They Were Soldiers, Too
A second helping of great British ensemble acting has opened in Texas theaters: Last Orders. Unlike widely released Gosford Park, however, Last Orders is playing on a limited number of screens. That’s too bad, because the current film is not only beautifully realized and performed, its concerns–death, love, and friendship–are about as universal as themes can get.
Maybe it’s the immediacy of the death issue that makes the distributors of Last Orders wary. (It certainly can’t be the cast: Michael Caine, Bob Hoskins, and Helen Mirren, for starters.) Jack Dodds (Caine), a London East Ender and second-generation (at least) butcher, has just died, thus breaking up a friendship circle that began in World War II. Jack has made what his mates consider a rather odd but nevertheless sacred final request–to have his ashes scattered over the waves at the resort town of Margate.
The film opens with the three remaining friends meeting at their clubhouse–the Coach and Horses public house. It’s the middle of the afternoon, so they’re joined only by one anonymous, lonely quaffer, the bartender, and Jack’s ashes, which are set down gingerly atop the bar, and then gawked at by the friends. There’s Vic (Tom Courtenay), the undertaker and the dry wit of the group, and pugnacious Lenny (David Hemmings), a greengrocer who once dreamed of being middle-weight champ. But Ray (Hoskins) is the man who shared the most history with Jack (he shared more than history, as the story reveals). He and Jack first met on the Egyptian front during the war, and together survived trench warfare and Cairo brothels.
“So that’s Jack, is it?” asks the bartender, looking at the disconcertingly small box. The real, if rhetorical, question, is “Is this all that we amount to in the end?” which is perhaps too blunt a message for the gatekeepers who decide which films go into wide release. But the men’s–and the film’s–attitude toward Jack’s ashes is in fact quite bracing.
Jack was, and is, more than his ashes, as their memories of him, presented in elegant, nicely interwoven flashbacks, make clear. What’s more, the men don’t feel too awfully bad for Jack, as much as they loved him. Or for themselves, for that matter. Yes, they grieve, and one by one, as the film progresses, they sneak off to the loo and give in to sobs and tears, but they balance their pain with their memories, and with the camaraderie they still can offer each other. They actually spend most of the drive to Margate either cracking wise, or saying that Jack would certainly expect them to stop at the next pub and have a pint for him.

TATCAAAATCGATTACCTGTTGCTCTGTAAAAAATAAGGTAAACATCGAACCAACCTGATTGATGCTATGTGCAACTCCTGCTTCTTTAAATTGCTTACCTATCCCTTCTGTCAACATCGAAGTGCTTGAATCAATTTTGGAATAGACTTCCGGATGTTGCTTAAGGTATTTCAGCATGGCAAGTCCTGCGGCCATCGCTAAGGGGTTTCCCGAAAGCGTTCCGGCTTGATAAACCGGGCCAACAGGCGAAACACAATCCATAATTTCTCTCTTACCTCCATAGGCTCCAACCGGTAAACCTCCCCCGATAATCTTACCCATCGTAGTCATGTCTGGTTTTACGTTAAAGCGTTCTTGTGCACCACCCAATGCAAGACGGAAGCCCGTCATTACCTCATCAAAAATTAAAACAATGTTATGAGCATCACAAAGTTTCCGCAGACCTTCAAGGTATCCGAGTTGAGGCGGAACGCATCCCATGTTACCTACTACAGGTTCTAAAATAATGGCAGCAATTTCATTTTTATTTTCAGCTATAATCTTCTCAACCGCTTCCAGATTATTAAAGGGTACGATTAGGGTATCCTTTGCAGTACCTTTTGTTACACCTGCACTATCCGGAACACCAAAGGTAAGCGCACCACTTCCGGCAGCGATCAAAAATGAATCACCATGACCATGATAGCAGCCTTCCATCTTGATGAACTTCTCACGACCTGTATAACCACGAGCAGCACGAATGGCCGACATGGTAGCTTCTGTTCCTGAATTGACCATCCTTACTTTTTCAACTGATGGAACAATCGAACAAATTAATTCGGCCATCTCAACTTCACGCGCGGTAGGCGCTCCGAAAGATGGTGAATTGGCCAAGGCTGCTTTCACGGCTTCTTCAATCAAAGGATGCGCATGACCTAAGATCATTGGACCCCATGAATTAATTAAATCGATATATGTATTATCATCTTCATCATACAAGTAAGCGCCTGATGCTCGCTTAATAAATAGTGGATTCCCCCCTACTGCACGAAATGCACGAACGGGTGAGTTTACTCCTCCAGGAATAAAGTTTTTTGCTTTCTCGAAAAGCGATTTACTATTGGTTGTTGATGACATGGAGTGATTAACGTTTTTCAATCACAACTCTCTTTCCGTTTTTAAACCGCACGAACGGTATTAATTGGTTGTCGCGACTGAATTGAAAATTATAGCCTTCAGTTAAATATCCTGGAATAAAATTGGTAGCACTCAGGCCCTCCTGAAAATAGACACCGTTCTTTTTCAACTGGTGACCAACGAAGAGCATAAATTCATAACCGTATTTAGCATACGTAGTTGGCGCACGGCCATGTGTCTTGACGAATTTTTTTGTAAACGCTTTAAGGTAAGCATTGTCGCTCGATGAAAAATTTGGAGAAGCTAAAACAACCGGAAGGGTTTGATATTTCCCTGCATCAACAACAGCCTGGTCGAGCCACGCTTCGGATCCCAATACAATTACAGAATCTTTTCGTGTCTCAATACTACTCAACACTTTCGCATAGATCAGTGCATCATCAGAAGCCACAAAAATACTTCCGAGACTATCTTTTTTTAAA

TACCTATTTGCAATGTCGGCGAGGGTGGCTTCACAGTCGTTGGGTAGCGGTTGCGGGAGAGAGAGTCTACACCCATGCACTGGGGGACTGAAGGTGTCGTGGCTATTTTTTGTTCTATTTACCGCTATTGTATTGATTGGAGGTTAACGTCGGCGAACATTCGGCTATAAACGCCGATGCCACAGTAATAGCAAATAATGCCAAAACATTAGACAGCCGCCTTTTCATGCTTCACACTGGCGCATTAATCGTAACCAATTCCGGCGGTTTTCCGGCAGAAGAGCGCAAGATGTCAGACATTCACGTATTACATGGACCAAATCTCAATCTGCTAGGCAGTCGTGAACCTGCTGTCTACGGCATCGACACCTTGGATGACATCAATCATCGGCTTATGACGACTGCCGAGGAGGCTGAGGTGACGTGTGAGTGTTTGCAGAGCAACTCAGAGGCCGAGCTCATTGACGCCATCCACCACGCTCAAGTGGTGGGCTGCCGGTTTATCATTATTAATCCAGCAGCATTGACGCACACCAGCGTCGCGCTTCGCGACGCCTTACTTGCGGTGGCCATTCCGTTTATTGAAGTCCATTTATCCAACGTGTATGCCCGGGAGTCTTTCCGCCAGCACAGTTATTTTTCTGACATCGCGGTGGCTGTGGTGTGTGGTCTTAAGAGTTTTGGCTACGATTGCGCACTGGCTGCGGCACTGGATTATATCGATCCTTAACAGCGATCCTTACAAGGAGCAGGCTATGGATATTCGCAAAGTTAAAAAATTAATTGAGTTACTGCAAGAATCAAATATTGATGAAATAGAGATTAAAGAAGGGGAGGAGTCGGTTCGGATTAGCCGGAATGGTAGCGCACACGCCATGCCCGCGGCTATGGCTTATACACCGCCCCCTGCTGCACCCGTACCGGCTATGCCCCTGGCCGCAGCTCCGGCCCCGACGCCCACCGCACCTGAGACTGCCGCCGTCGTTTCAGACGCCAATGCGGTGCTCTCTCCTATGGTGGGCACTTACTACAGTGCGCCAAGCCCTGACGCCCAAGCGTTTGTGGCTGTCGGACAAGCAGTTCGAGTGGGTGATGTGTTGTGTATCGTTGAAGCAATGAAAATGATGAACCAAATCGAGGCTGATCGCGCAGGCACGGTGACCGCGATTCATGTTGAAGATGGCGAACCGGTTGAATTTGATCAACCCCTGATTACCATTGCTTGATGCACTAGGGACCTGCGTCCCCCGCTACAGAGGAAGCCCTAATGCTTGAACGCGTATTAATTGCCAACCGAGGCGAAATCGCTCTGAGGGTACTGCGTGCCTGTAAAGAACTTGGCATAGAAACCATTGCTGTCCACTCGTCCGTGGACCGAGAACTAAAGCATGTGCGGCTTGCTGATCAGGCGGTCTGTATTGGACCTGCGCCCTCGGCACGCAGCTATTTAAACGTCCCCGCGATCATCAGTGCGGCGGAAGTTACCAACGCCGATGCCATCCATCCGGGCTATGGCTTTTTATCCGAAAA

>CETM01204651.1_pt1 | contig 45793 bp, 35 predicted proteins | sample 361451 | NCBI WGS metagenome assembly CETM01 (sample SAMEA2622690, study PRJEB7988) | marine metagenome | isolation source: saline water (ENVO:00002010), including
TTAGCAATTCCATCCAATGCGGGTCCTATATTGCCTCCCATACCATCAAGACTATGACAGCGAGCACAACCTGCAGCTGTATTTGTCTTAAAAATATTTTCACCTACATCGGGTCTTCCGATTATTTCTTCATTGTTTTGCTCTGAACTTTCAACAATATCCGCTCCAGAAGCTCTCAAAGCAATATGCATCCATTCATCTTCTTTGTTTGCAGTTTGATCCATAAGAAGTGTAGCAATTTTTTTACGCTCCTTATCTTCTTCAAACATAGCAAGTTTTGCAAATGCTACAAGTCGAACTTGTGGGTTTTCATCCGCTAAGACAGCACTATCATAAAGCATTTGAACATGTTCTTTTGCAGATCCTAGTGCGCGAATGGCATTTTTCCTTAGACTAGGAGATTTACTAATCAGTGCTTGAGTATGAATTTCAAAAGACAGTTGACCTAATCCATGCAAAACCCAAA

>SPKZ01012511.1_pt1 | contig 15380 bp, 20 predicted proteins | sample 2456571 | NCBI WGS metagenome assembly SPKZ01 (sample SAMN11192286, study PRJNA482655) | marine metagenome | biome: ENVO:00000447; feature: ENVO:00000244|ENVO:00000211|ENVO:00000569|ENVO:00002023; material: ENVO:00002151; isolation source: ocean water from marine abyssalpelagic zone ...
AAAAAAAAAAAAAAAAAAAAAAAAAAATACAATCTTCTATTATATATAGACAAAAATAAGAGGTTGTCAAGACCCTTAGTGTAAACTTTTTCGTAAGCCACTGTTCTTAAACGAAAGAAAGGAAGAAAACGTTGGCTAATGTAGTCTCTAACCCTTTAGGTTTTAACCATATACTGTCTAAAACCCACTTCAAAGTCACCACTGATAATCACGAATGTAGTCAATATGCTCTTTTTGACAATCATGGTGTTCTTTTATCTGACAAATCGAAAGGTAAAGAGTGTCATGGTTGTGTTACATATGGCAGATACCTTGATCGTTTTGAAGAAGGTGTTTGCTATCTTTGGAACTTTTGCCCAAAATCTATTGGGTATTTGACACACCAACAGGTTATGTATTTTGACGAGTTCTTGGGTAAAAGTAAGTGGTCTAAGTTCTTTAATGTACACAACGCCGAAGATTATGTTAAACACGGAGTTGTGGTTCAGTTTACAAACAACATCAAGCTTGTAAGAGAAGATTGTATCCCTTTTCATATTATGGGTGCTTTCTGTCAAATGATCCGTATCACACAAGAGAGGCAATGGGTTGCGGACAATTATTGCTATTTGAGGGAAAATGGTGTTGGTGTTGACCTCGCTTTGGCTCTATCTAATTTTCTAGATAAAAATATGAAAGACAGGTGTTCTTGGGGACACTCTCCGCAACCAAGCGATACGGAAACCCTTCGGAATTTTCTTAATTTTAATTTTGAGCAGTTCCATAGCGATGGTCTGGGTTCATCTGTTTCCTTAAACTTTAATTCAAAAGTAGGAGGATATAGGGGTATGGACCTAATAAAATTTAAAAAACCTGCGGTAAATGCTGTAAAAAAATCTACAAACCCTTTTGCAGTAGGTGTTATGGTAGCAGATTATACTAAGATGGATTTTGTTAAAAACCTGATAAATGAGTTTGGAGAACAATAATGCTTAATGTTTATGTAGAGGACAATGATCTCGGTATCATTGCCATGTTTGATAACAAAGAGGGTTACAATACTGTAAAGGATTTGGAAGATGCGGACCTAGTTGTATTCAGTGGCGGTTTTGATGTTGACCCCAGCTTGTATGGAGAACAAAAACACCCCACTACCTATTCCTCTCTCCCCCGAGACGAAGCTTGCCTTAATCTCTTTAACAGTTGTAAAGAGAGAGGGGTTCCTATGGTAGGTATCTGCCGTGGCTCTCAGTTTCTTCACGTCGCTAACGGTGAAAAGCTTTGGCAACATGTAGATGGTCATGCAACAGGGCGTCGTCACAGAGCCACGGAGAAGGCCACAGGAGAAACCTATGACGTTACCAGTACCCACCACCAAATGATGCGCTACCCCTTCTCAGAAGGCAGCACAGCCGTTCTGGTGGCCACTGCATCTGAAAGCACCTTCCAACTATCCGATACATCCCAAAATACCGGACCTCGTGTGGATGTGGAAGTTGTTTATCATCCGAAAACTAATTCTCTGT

The film’s emotional temperature spikes when the three are joined by Jack’s son Vince (Ray Winstone), a.k.a. Big Boy. Vince broke his father’s heart by ignoring the “and son” part of the sign on the butcher shop door, and going into car sales instead. Vince and Jack had remained close; the boy sometimes joined the old timers at the Coach and Horses, but Jack had never gotten over his disappointment at his son’s refusal to take up the family trade.
So Vince’s relationship with the box of ashes that he’s going to transport in a Mercedes he’s borrowed from the dealership is more complicated than that of the dead man’s friends. Unlike those friends, he stands to gain from seeing the ashes disappear. He’ll never be reproached by his father again.
When the four men set off for Margate, one person is conspicuous in her absence: Amy (Helen Mirren), Jack’s wife. She has her reasons for not coming, but are they good enough? When her and Jack’s first child was born (something less than nine months after their marriage) deeply retarded, Jack wanted nothing to do with the child. In one flashback we see the young Jack (an appropriately golden looking J.J. Feild) saying that they should “forget all about her” and move on. He did, but she didn’t. Every Thursday for the previous 50 years, Amy’s made a pilgrimage of her own, to visit the daughter who never recognizes her, never responds to her.
The day of Jack’s ash-scattering falls on a Thursday, and Amy isn’t willing to give up her visit with June to join the men. She has other reasons for not wanting to go. Margate holds bitter memories for her. It’s where Jack spelled out his refusal to accept his daughter. She remembers him tossing the teddy bear that he’d won at an arcade, a present that could’ve gone to his daughter, off the same pier where his friends would soon be dumping his ashes.